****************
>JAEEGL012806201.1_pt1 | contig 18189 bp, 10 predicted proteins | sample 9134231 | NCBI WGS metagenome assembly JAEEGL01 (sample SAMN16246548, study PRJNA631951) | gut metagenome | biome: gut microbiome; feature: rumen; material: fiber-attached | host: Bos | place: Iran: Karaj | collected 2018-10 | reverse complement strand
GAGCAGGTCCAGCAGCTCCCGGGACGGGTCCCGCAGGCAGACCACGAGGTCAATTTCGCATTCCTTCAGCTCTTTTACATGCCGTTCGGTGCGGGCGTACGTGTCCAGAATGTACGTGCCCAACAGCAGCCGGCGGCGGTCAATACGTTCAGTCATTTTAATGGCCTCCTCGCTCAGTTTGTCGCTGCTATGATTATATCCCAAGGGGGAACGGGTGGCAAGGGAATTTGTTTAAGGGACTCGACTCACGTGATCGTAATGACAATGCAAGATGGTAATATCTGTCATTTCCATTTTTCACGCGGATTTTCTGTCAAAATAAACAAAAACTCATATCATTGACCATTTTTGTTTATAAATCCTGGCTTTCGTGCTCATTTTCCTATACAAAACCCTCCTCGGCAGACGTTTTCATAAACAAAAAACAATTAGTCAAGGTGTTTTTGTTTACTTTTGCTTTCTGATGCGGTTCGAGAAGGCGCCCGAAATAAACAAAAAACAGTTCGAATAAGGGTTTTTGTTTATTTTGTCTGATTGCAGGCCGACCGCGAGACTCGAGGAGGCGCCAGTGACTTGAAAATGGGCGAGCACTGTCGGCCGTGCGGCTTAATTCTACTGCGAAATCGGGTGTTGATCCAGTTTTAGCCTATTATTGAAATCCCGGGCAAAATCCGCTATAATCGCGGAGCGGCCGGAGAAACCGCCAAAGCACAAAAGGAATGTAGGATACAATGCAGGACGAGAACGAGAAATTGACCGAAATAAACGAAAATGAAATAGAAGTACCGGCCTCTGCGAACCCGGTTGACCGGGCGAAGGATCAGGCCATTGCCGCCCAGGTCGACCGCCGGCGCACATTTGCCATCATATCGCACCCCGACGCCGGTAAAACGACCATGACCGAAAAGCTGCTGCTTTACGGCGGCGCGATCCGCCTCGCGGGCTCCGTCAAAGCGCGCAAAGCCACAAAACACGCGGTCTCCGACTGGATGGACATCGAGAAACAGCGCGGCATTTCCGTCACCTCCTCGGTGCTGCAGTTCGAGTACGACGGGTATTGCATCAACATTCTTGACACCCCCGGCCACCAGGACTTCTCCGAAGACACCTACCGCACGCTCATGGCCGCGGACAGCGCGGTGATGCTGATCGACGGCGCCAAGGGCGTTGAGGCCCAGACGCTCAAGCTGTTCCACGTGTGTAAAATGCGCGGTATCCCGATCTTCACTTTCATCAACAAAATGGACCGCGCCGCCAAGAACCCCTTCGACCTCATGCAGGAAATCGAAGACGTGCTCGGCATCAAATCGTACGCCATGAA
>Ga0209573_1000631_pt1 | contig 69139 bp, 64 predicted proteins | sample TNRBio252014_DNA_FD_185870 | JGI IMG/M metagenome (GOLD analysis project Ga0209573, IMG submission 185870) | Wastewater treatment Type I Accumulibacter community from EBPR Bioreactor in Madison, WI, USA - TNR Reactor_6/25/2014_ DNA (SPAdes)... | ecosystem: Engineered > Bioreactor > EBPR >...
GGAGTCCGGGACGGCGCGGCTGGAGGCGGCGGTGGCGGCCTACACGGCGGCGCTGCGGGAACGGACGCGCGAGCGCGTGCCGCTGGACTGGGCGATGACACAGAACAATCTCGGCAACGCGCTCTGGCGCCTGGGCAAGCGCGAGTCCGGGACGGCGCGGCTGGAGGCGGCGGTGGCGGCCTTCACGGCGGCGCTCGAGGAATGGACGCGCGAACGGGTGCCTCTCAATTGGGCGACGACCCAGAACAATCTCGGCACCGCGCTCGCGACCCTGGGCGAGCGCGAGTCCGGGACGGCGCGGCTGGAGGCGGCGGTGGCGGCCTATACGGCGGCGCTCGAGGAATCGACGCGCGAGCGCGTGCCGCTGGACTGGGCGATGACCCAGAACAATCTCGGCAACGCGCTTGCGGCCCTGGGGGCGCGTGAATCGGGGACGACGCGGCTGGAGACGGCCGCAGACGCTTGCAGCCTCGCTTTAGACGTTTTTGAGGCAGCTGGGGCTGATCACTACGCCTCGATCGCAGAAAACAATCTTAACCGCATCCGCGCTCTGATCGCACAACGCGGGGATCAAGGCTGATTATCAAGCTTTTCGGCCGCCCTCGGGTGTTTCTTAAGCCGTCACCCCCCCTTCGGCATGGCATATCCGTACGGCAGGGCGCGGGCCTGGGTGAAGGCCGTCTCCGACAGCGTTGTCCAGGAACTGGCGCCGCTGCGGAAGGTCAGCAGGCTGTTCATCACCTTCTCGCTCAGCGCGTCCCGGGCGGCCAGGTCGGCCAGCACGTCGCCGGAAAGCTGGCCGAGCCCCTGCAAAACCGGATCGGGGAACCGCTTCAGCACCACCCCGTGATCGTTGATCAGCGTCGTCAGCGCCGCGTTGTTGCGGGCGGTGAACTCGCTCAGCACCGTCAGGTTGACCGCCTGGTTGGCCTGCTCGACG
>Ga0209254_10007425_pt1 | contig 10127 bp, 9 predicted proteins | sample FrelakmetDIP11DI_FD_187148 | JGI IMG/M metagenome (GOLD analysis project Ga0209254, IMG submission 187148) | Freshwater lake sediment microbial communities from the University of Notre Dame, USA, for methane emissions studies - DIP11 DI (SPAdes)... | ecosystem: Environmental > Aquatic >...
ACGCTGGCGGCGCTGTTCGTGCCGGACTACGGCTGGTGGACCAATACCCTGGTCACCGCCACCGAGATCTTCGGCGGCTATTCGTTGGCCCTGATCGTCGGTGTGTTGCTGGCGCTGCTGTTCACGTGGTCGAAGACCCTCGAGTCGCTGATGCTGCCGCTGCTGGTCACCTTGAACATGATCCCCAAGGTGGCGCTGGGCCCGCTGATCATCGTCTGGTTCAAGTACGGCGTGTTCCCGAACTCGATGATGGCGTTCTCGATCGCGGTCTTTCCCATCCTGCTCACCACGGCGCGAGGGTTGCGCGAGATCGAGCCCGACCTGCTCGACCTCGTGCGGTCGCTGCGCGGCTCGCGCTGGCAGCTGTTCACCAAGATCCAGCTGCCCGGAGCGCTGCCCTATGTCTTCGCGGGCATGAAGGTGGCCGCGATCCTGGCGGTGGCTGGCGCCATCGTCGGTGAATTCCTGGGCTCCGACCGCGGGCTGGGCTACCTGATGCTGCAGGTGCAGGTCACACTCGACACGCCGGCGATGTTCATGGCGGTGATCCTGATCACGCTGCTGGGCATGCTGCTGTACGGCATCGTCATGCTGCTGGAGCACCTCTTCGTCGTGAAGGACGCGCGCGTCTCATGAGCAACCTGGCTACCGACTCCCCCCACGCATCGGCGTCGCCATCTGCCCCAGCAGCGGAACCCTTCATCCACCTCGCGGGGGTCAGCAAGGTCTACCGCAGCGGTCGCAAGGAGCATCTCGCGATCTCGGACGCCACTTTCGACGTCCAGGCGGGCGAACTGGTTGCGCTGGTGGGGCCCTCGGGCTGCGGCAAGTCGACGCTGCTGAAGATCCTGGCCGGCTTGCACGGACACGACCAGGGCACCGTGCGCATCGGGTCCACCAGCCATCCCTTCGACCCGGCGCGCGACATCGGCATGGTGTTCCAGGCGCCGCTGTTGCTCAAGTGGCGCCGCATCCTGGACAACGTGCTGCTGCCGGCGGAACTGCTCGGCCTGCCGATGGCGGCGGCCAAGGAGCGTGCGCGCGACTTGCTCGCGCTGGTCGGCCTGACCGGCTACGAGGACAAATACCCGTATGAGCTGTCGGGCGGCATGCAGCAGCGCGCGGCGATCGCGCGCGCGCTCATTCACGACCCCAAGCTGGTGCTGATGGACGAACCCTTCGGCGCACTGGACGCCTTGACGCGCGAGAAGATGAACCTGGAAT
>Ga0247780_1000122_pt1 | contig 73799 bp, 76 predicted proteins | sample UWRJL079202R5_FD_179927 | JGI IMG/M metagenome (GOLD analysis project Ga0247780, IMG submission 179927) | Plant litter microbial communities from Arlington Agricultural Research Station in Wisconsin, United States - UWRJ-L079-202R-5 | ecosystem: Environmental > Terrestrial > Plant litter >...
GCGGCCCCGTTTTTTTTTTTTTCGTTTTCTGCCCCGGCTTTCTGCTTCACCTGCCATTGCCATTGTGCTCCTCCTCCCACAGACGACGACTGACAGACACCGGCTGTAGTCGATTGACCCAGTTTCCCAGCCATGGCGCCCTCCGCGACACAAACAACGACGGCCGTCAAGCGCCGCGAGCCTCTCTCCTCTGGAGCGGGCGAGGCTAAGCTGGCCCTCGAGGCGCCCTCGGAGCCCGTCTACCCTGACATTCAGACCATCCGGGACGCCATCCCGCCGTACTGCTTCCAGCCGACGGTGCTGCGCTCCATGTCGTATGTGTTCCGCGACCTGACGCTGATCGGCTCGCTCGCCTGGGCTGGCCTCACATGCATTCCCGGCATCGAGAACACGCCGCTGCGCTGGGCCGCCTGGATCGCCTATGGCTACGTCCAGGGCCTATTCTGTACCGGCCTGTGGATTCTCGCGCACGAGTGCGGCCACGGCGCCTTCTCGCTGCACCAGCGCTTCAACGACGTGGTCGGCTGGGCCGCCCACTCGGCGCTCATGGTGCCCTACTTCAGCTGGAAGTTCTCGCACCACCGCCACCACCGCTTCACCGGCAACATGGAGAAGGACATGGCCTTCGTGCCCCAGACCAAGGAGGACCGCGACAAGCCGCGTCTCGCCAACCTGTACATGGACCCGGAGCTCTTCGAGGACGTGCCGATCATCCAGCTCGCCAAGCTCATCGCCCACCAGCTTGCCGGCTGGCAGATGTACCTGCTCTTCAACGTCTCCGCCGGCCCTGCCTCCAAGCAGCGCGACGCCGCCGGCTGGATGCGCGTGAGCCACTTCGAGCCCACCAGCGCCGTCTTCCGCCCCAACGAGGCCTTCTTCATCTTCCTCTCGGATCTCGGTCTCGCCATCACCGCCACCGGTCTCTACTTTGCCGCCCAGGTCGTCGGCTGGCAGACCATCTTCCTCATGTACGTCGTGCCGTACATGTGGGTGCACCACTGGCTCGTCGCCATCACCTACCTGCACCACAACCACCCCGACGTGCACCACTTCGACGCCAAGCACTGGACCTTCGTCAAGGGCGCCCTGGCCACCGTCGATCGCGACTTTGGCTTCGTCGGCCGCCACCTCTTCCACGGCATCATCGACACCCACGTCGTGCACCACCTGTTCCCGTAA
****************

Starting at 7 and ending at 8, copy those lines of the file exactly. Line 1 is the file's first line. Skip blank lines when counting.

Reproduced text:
>Ga0247780_1000122_pt1 | contig 73799 bp, 76 predicted proteins | sample UWRJL079202R5_FD_179927 | JGI IMG/M metagenome (GOLD analysis project Ga0247780, IMG submission 179927) | Plant litter microbial communities from Arlington Agricultural Research Station in Wisconsin, United States - UWRJ-L079-202R-5 | ecosystem: Environmental > Terrestrial > Plant litter >...
GCGGCCCCGTTTTTTTTTTTTTCGTTTTCTGCCCCGGCTTTCTGCTTCACCTGCCATTGCCATTGTGCTCCTCCTCCCACAGACGACGACTGACAGACACCGGCTGTAGTCGATTGACCCAGTTTCCCAGCCATGGCGCCCTCCGCGACACAAACAACGACGGCCGTCAAGCGCCGCGAGCCTCTCTCCTCTGGAGCGGGCGAGGCTAAGCTGGCCCTCGAGGCGCCCTCGGAGCCCGTCTACCCTGACATTCAGACCATCCGGGACGCCATCCCGCCGTACTGCTTCCAGCCGACGGTGCTGCGCTCCATGTCGTATGTGTTCCGCGACCTGACGCTGATCGGCTCGCTCGCCTGGGCTGGCCTCACATGCATTCCCGGCATCGAGAACACGCCGCTGCGCTGGGCCGCCTGGATCGCCTATGGCTACGTCCAGGGCCTATTCTGTACCGGCCTGTGGATTCTCGCGCACGAGTGCGGCCACGGCGCCTTCTCGCTGCACCAGCGCTTCAACGACGTGGTCGGCTGGGCCGCCCACTCGGCGCTCATGGTGCCCTACTTCAGCTGGAAGTTCTCGCACCACCGCCACCACCGCTTCACCGGCAACATGGAGAAGGACATGGCCTTCGTGCCCCAGACCAAGGAGGACCGCGACAAGCCGCGTCTCGCCAACCTGTACATGGACCCGGAGCTCTTCGAGGACGTGCCGATCATCCAGCTCGCCAAGCTCATCGCCCACCAGCTTGCCGGCTGGCAGATGTACCTGCTCTTCAACGTCTCCGCCGGCCCTGCCTCCAAGCAGCGCGACGCCGCCGGCTGGATGCGCGTGAGCCACTTCGAGCCCACCAGCGCCGTCTTCCGCCCCAACGAGGCCTTCTTCATCTTCCTCTCGGATCTCGGTCTCGCCATCACCGCCACCGGTCTCTACTTTGCCGCCCAGGTCGTCGGCTGGCAGACCATCTTCCTCATGTACGTCGTGCCGTACATGTGGGTGCACCACTGGCTCGTCGCCATCACCTACCTGCACCACAACCACCCCGACGTGCACCACTTCGACGCCAAGCACTGGACCTTCGTCAAGGGCGCCCTGGCCACCGTCGATCGCGACTTTGGCTTCGTCGGCCGCCACCTCTTCCACGGCATCATCGACACCCACGTCGTGCACCACCTGTTCCCGTAA